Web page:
Destination Clerkenwell?

Update: The EC1 Echo has now published a column promoting the idea of Destination Clerkenwell

Last year the City Corporation launched Destination City to increase footfall for ailing visitor attractions, bars and restaurants. Would Clerkenwell benefit from an initiative to promote sustainable tourism?

The current edition of the EC1 Echo has a host of articles about Clerkenwell history, and I’m working on a project to celebrate The Peel Institute’s 125th anniversary featured there. I’ve also floated the idea of a Museum of the Streets.

These and earlier articles in the Echo about local history remind me why I find it so engaging to stroll from Farringdon, where I live, through Smithfield Market, St John’s Gate and Spa Fields to the Angel.

Footways route from Farringdon to Angel

St John’s Gate

Clerkenwell Green

The Living Streets Footways project has created a trail with key points of interest. One idea we are working on is an associated walk about the radical history of Clerkenwell, which Peel director Olu Alake refers to in his article:

“What is in the DNA of the area that infuses successive generations of leaders of the organisation with the passion and zeal to tackle social issues and dedicate itself to making the area a more equal society?

“This is particularly enthralling when one considers the myriad other radical social characters and organisations that have made Clerkenwell its base through the past 125 years and even long before: The Chartists and Suffragettes met here, Karl Marx lived here, Dickens walked through and wrote about here, Lenin worked here, Gordonists rioted, prisons stormed, radical presses and bookstores established, LGBTQ people found sanctuary, – all in this area”.

There is so much to explore in Clerkenwell today – at historic venues like The Charterhouse, Museum of the Order of St John and Marx Memorial Library as well as pubs, cafes and shops. Exmouth Market is buzzing. For a deep dive into history visit the London Metropolitan Archives.

The idea of The Peel project is to help bring together these many strands. Olu writes:

“Through this 125th anniversary year and beyond, we want to explore these rich seams of local history that have had national significance, and the related socio-economic and cultural themes that have resonated and endured through time. We want to utilise the rich archives of the area and work with local heritage and cultural organisations and individuals to bring this history alive using 21st century technology”.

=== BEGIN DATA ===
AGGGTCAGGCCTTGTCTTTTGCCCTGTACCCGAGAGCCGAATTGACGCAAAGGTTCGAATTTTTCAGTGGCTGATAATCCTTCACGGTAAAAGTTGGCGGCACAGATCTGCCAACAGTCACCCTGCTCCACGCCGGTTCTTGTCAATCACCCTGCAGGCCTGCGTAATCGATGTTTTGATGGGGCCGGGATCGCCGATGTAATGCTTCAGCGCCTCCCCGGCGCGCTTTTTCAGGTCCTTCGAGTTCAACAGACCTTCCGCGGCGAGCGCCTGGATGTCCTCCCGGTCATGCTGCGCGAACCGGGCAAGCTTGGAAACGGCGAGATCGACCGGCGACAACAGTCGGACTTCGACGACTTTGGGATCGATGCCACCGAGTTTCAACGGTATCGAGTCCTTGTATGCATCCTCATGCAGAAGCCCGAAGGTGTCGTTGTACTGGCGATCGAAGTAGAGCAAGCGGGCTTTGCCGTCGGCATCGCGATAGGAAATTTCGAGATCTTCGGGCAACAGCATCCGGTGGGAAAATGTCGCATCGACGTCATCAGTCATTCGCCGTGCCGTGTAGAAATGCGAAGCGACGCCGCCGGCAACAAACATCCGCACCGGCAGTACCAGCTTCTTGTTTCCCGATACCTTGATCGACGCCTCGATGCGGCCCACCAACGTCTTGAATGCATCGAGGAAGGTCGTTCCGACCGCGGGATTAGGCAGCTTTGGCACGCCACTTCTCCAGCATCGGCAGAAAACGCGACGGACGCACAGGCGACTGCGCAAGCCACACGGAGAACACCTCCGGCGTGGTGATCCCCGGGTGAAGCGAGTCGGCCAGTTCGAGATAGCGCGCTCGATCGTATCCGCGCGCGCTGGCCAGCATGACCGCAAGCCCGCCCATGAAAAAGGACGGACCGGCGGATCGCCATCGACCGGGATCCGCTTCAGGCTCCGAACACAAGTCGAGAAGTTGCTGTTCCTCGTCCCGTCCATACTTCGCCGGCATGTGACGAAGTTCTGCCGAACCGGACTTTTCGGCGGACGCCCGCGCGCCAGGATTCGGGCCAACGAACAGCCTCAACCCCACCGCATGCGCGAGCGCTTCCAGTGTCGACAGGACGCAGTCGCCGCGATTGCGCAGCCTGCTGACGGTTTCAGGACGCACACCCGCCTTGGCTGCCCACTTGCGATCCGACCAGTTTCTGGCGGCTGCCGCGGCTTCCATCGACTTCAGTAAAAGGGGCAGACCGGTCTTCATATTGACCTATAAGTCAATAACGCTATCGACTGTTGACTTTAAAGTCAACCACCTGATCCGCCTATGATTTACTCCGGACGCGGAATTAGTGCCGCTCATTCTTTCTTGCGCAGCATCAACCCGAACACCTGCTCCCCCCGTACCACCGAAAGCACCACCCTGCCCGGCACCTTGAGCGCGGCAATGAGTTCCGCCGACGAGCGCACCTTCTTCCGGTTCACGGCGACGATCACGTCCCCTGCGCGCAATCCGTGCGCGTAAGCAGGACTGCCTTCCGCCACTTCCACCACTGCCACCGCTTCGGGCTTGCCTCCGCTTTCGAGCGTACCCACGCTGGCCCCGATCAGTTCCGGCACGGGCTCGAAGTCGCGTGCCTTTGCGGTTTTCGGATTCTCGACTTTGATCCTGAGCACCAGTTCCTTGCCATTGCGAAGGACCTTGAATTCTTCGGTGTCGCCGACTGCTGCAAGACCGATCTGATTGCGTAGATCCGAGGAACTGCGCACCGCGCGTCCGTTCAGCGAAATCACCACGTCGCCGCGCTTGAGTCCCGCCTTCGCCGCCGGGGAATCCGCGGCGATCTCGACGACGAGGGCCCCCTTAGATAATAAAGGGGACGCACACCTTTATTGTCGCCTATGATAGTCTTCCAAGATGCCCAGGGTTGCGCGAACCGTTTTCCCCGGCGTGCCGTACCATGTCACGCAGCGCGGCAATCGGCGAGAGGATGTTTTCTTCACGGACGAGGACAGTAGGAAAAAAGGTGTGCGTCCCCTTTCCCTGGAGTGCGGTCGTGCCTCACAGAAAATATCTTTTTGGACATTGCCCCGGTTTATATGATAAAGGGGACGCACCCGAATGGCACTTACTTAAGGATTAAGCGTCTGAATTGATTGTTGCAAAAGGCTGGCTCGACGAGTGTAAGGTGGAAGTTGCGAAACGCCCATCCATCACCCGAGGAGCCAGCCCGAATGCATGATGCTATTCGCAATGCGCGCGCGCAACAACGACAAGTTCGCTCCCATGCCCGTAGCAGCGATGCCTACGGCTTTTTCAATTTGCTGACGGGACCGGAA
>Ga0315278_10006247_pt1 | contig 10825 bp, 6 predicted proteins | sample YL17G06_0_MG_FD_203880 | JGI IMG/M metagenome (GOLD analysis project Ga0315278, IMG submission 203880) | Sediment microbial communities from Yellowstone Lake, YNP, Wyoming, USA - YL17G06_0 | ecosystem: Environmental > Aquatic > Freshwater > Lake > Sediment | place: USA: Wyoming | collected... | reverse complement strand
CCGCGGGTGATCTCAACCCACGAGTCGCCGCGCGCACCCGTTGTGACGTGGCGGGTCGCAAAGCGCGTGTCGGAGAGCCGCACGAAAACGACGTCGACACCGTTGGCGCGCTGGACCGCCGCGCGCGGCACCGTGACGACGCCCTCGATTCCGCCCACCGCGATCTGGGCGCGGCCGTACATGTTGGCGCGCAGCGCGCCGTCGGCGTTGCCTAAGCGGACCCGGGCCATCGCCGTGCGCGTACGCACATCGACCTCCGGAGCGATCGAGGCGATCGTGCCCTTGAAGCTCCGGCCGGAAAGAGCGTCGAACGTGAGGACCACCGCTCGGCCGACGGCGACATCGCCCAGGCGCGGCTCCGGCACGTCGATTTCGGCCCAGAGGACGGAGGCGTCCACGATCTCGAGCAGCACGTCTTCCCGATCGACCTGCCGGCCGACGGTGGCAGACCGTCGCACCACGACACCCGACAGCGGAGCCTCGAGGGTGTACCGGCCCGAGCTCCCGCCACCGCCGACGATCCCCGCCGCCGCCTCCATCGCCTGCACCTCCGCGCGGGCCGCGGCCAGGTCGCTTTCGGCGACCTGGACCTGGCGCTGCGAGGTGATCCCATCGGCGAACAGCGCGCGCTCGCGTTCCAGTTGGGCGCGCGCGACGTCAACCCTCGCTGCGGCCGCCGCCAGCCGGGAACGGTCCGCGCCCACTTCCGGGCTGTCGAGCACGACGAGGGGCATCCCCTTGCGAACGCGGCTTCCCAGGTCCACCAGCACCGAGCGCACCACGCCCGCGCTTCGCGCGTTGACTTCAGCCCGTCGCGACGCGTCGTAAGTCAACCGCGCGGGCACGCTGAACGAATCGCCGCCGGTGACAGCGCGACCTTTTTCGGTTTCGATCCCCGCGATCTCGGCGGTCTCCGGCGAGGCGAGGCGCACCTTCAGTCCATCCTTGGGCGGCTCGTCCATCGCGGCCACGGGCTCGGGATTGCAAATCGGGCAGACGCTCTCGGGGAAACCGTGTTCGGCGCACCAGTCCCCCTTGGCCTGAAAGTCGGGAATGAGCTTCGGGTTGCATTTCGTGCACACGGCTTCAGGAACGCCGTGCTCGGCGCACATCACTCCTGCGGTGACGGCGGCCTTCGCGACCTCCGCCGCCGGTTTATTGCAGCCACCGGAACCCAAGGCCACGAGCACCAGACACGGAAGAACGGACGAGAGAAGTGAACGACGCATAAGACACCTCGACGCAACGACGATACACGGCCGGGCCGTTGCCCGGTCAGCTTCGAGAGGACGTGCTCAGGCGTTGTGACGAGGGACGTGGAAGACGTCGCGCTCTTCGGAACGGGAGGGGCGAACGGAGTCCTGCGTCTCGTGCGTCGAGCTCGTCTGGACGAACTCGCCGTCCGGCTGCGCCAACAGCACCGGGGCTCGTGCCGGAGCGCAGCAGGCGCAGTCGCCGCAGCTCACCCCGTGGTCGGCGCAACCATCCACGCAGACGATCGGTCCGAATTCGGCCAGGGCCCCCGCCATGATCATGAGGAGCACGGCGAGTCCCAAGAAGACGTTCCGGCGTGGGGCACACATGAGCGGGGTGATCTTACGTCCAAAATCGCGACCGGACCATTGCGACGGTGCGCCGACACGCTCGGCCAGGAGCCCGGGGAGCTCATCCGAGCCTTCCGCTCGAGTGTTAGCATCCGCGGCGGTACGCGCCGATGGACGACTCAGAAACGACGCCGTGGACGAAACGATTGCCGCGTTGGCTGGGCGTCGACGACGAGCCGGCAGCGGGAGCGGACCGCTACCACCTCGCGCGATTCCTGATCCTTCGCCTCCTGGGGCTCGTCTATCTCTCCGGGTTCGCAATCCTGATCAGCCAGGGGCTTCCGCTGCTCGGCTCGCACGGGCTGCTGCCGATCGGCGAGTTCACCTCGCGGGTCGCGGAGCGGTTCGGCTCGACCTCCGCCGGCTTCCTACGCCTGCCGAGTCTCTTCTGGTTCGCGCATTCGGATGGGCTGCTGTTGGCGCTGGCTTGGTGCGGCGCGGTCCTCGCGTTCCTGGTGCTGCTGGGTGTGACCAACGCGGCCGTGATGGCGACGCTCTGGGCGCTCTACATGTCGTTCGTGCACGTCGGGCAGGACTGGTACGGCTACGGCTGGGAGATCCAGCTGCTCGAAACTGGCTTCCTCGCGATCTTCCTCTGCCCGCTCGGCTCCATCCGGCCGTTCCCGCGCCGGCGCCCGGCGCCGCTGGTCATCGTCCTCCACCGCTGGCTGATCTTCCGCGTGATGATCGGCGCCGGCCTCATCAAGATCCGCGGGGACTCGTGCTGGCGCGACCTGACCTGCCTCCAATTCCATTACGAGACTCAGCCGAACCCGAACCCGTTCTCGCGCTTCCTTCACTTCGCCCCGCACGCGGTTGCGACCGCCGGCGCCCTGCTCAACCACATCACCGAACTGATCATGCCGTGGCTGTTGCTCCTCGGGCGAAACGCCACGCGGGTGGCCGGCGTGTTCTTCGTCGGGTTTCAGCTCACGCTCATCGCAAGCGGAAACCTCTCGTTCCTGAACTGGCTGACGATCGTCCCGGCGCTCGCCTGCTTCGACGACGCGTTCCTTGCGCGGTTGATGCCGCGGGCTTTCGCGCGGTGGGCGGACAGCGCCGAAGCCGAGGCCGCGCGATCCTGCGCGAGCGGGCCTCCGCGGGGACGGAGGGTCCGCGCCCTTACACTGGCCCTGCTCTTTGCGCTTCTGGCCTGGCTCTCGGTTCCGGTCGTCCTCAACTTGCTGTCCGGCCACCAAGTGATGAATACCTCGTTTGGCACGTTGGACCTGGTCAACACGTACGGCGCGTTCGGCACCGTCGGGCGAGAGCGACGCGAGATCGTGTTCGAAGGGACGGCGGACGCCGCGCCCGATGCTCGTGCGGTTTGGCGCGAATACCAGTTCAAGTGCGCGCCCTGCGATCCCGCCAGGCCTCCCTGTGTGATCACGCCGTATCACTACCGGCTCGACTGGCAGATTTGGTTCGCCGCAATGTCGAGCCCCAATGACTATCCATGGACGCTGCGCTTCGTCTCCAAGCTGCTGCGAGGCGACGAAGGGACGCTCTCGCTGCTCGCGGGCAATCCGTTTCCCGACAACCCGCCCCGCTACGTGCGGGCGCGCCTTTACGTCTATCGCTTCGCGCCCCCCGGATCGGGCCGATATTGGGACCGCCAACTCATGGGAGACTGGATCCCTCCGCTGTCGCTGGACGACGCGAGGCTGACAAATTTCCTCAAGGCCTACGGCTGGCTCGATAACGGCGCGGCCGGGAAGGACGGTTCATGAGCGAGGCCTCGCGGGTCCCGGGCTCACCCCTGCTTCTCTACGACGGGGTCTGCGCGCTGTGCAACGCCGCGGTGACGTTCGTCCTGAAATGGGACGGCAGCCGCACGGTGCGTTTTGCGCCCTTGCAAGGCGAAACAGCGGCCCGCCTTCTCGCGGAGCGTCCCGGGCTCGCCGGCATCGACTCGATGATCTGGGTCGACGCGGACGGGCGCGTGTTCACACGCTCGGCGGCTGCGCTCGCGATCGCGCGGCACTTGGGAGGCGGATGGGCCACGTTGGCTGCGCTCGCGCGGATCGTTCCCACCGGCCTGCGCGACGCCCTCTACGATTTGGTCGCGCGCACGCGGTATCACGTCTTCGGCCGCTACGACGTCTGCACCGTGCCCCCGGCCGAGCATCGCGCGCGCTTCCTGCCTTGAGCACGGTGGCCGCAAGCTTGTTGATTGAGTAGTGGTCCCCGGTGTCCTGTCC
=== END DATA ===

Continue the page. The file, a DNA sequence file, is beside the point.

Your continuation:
I’ve outlined in an earlier blog post how we might do that using maps, digital media, virtual tours and on-the-ground walks … but the challenge is to agree a framework that would carry beyond the Peel’s anniversary year, and those of others featured in the Echo.

How might organisations come together to offer a rich experiences to visitors, workers and residents? What’s the story that would bring together the many attractions that Clerkenwell can offer?

Celebrating Clerkenwell is a bit weak. Connecting Clerkenwell is the Peel’s mission, but around what theme?

Across the borough boundary in the City of London the Corporation is focussed on the Destination City programme, which is taking over the earlier Culture Mile project in EC1. More on that here.

The main purpose is to attract visitors to help support the City economy, which is suffering from a fall in the number of workers in town, particularly on Monday and Friday. “Increase footfall” is the cry.

However, visitors are not necessarily a great boon to residential areas, and chatting to my neighbours I hear concerns about what development we may see when Smithfield Market moves in a few years. Not just another Covent Garden, please.

That set me wondering about how to balance the interests of business, workers, residents and visitors – something that I hope will exercise the board of the new Business Improvement District for the Culture Mile area.

In an earlier blog post I posed the question Can Destination City also help create a Liveable City? and suggested that a Museum of the Streets and community information systems might complement the bigger visitor projects planned by the City. Plan together how everyone might benefit from sustainable tourism as a component in a Liveable City.

I dropped into that blog post this idea:

“Offer visitors arriving on the Elizabeth Line walks, talks, maps and other ways to explore the rich history of the area in displays at venues and on smartphones. Virtual tours can preview what’s on offer in the City – and in Clerkenwell. Take the Farringdon exit for Destination Clerkenwell. Design collaboratively to minimise disturbance yet boost trade and support venues”.

I love Living in the City of London, but on the ground Clerkenwell is rather more interesting.

Is Destination Clerkenwell worth exploring, as a collaborative project, balancing various interests? I guess that visitors will come anyway, so why not make the best of it.

Just my own suggestion at this stage.

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